The way out of this crisis is to stop blaming the victims and to make the wealthy culprits pay. It is irresponsible and immoral not to do so.
With the remembrance of Dr. Martin Luther King's legacy and the passing of Sargent Shriver, a foot soldier in the War on Poverty, recently, I have been reading about the early 1960s and listening to speeches by King and President Lyndon B. Johnson.
The story of a laid-off worker would have made a much better movie than this one, about three executives dealing with unemployment.
Money does NOT buy happiness, according to a recent scientific study. Well, you could have fooled me.
Newly released data reveals that racially-based economic inequalities may be at their worst levels since the 1990s.
The days when Europeans believed that in America the streets are paved with gold are long over.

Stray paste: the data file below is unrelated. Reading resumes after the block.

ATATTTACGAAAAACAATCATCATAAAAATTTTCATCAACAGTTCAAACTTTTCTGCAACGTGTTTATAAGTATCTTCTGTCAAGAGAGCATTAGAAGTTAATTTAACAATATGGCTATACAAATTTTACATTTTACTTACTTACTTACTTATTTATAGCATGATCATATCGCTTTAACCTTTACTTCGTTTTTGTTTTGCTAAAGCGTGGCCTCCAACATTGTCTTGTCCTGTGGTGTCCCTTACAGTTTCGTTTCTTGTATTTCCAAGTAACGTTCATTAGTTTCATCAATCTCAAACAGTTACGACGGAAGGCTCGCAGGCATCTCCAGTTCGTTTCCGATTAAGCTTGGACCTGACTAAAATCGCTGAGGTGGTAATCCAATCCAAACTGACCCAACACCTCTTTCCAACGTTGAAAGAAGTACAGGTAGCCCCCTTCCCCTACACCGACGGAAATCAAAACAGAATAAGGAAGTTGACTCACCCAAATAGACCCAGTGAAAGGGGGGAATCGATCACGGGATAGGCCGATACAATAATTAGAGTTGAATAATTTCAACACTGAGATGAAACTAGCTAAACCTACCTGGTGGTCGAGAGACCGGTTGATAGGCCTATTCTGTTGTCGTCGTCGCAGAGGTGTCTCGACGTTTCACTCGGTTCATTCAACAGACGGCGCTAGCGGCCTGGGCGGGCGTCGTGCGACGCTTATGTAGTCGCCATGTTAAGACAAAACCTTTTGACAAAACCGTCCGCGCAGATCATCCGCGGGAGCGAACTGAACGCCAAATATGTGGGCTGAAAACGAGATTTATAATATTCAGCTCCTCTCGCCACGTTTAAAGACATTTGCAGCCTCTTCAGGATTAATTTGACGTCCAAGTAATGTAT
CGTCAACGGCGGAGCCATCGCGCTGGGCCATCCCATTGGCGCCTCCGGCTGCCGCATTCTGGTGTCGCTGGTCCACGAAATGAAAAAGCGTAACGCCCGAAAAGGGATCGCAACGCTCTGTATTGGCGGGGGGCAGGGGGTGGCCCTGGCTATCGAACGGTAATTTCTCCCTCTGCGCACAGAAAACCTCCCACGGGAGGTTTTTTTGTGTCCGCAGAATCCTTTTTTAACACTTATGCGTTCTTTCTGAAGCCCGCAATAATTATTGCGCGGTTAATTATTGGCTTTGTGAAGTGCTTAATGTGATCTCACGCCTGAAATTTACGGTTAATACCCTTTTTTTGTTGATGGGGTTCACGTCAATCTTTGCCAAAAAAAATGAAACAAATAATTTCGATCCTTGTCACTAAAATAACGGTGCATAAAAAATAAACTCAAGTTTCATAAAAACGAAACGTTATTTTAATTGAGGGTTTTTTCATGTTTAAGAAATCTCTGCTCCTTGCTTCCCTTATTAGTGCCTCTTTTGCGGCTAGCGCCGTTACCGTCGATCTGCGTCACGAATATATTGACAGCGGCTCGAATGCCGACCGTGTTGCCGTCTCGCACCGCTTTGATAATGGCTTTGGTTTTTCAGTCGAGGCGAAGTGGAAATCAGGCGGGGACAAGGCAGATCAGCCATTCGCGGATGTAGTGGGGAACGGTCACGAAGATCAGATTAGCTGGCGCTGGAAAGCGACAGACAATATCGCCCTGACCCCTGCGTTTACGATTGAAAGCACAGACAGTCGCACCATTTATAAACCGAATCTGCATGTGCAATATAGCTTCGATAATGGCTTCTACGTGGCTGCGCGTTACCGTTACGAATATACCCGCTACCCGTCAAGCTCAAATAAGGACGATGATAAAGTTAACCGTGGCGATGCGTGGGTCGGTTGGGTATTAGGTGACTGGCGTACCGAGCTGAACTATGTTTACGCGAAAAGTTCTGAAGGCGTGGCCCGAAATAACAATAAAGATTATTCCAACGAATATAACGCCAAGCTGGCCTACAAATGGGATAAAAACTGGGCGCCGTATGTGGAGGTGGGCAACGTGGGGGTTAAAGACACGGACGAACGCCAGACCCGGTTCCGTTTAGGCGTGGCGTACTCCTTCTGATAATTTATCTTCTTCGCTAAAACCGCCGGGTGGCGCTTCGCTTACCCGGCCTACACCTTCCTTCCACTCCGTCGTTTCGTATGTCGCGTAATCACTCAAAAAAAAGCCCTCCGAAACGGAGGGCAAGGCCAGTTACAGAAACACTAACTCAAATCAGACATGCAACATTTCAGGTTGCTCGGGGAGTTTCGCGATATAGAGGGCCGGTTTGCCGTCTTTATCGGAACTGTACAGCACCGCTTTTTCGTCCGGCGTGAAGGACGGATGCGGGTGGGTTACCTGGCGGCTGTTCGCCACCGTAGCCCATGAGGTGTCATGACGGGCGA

The United States ranks 41st in maternal mortality. Between 1987 and 2006, the U.S. rate doubled, from 6.6 deaths per 100,000 births to 13.3 deaths.
In 2005, I found myself homeless for three days. My single parent couldn't afford the rent, and we had 30 days notice to get out. Things went from bad to worse.
Accused of deliberately destroying unsold winter clothing, including gloves and overcoats, instead of using them to clothe the homeless and poor, two New York City retailers, H&M and Wal-Mart have beat hasty retreats in recent days.
On California's north coast, the sea used to provide many a worker and family a decent living - but no longer.